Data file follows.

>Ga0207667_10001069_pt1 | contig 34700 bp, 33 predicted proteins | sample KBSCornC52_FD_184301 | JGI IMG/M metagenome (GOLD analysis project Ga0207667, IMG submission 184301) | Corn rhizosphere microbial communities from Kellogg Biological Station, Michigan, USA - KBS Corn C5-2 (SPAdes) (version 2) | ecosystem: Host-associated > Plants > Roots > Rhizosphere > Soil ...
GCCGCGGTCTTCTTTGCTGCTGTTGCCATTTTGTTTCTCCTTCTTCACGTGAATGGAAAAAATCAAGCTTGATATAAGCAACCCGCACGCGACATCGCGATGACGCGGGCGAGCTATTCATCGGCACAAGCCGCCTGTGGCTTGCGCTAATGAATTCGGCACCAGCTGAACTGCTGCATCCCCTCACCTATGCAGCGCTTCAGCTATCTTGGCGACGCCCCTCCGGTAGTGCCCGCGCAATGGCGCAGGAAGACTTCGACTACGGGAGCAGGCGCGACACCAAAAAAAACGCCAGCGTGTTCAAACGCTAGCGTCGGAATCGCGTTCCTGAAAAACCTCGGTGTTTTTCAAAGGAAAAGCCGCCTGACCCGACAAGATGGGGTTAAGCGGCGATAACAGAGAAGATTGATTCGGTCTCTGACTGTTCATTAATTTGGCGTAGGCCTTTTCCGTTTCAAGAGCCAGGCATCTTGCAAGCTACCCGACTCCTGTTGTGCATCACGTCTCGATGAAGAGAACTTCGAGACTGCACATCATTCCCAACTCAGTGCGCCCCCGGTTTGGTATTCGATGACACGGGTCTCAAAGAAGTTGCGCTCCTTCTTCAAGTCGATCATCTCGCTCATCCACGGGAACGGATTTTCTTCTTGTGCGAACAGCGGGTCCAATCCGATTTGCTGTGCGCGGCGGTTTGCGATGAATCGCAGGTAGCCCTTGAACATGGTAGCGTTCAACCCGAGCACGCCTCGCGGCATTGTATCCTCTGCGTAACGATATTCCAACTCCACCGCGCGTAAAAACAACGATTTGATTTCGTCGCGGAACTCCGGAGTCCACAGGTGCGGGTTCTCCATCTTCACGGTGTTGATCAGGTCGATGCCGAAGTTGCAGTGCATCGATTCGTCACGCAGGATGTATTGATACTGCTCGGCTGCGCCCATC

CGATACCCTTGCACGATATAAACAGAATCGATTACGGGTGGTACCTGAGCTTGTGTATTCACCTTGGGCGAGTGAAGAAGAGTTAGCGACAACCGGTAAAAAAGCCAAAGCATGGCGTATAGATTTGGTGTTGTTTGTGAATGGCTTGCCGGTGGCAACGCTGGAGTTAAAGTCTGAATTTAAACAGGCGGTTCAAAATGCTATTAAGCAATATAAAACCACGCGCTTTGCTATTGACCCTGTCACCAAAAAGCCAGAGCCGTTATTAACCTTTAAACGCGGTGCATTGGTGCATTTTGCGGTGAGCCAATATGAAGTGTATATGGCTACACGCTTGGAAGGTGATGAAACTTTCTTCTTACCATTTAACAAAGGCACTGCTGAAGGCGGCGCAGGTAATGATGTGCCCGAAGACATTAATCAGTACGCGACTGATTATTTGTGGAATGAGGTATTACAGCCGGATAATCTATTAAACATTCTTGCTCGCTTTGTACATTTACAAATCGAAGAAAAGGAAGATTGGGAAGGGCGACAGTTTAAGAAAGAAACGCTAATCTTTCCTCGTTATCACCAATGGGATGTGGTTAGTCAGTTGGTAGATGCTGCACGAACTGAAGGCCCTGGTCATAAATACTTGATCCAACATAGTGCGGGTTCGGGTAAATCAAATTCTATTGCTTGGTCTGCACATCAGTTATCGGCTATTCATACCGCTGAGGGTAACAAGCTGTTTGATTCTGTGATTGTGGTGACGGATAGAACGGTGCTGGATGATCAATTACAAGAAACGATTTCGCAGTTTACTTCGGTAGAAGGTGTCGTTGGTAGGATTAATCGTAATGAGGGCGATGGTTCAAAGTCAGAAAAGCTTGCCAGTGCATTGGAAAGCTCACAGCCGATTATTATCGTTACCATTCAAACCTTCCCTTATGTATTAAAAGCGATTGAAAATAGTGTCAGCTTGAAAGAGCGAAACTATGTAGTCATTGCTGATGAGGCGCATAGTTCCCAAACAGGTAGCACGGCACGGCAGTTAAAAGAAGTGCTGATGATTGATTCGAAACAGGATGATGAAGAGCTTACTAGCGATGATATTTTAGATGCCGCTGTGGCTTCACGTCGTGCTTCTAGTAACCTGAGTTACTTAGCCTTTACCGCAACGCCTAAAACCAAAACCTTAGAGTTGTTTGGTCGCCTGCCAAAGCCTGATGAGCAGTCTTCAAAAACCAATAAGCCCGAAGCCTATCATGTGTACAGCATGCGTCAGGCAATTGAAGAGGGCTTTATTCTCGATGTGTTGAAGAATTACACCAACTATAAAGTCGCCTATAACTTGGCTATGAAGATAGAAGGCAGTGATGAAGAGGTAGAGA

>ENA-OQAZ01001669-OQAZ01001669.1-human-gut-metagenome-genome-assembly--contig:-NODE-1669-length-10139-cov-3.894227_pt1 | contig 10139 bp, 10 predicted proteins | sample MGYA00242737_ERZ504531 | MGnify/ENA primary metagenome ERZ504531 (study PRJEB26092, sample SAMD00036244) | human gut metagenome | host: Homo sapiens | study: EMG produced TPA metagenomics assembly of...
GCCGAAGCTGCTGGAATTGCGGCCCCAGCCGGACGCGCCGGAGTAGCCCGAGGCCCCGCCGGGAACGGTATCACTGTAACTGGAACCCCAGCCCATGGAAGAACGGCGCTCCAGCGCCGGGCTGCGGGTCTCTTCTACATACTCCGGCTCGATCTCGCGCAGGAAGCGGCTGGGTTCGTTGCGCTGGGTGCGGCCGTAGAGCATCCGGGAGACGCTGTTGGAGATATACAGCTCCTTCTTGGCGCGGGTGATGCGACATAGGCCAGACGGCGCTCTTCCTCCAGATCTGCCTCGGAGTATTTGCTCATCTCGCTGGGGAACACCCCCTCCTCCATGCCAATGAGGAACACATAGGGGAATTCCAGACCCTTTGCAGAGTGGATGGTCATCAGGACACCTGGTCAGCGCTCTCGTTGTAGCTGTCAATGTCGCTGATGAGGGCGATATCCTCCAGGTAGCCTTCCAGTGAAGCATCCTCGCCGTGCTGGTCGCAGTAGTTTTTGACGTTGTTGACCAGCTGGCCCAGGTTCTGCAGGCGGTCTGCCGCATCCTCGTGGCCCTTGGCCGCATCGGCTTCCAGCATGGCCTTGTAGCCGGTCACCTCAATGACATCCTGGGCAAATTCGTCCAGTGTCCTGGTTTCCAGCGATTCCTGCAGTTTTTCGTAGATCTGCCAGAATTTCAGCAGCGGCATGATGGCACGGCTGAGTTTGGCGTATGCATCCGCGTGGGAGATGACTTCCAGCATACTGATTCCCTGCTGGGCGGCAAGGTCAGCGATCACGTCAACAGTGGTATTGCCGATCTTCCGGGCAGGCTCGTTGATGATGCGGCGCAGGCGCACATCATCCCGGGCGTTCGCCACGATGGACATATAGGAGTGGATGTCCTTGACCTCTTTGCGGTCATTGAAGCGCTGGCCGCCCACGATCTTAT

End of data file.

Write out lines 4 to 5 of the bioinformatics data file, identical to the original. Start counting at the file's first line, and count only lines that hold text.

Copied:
>ENA-OQAZ01001669-OQAZ01001669.1-human-gut-metagenome-genome-assembly--contig:-NODE-1669-length-10139-cov-3.894227_pt1 | contig 10139 bp, 10 predicted proteins | sample MGYA00242737_ERZ504531 | MGnify/ENA primary metagenome ERZ504531 (study PRJEB26092, sample SAMD00036244) | human gut metagenome | host: Homo sapiens | study: EMG produced TPA metagenomics assembly of...
GCCGAAGCTGCTGGAATTGCGGCCCCAGCCGGACGCGCCGGAGTAGCCCGAGGCCCCGCCGGGAACGGTATCACTGTAACTGGAACCCCAGCCCATGGAAGAACGGCGCTCCAGCGCCGGGCTGCGGGTCTCTTCTACATACTCCGGCTCGATCTCGCGCAGGAAGCGGCTGGGTTCGTTGCGCTGGGTGCGGCCGTAGAGCATCCGGGAGACGCTGTTGGAGATATACAGCTCCTTCTTGGCGCGGGTGATGCGACATAGGCCAGACGGCGCTCTTCCTCCAGATCTGCCTCGGAGTATTTGCTCATCTCGCTGGGGAACACCCCCTCCTCCATGCCAATGAGGAACACATAGGGGAATTCCAGACCCTTTGCAGAGTGGATGGTCATCAGGACACCTGGTCAGCGCTCTCGTTGTAGCTGTCAATGTCGCTGATGAGGGCGATATCCTCCAGGTAGCCTTCCAGTGAAGCATCCTCGCCGTGCTGGTCGCAGTAGTTTTTGACGTTGTTGACCAGCTGGCCCAGGTTCTGCAGGCGGTCTGCCGCATCCTCGTGGCCCTTGGCCGCATCGGCTTCCAGCATGGCCTTGTAGCCGGTCACCTCAATGACATCCTGGGCAAATTCGTCCAGTGTCCTGGTTTCCAGCGATTCCTGCAGTTTTTCGTAGATCTGCCAGAATTTCAGCAGCGGCATGATGGCACGGCTGAGTTTGGCGTATGCATCCGCGTGGGAGATGACTTCCAGCATACTGATTCCCTGCTGGGCGGCAAGGTCAGCGATCACGTCAACAGTGGTATTGCCGATCTTCCGGGCAGGCTCGTTGATGATGCGGCGCAGGCGCACATCATCCCGGGCGTTCGCCACGATGGACATATAGGAGTGGATGTCCTTGACCTCTTTGCGGTCATTGAAGCGCTGGCCGCCCACGATCTTAT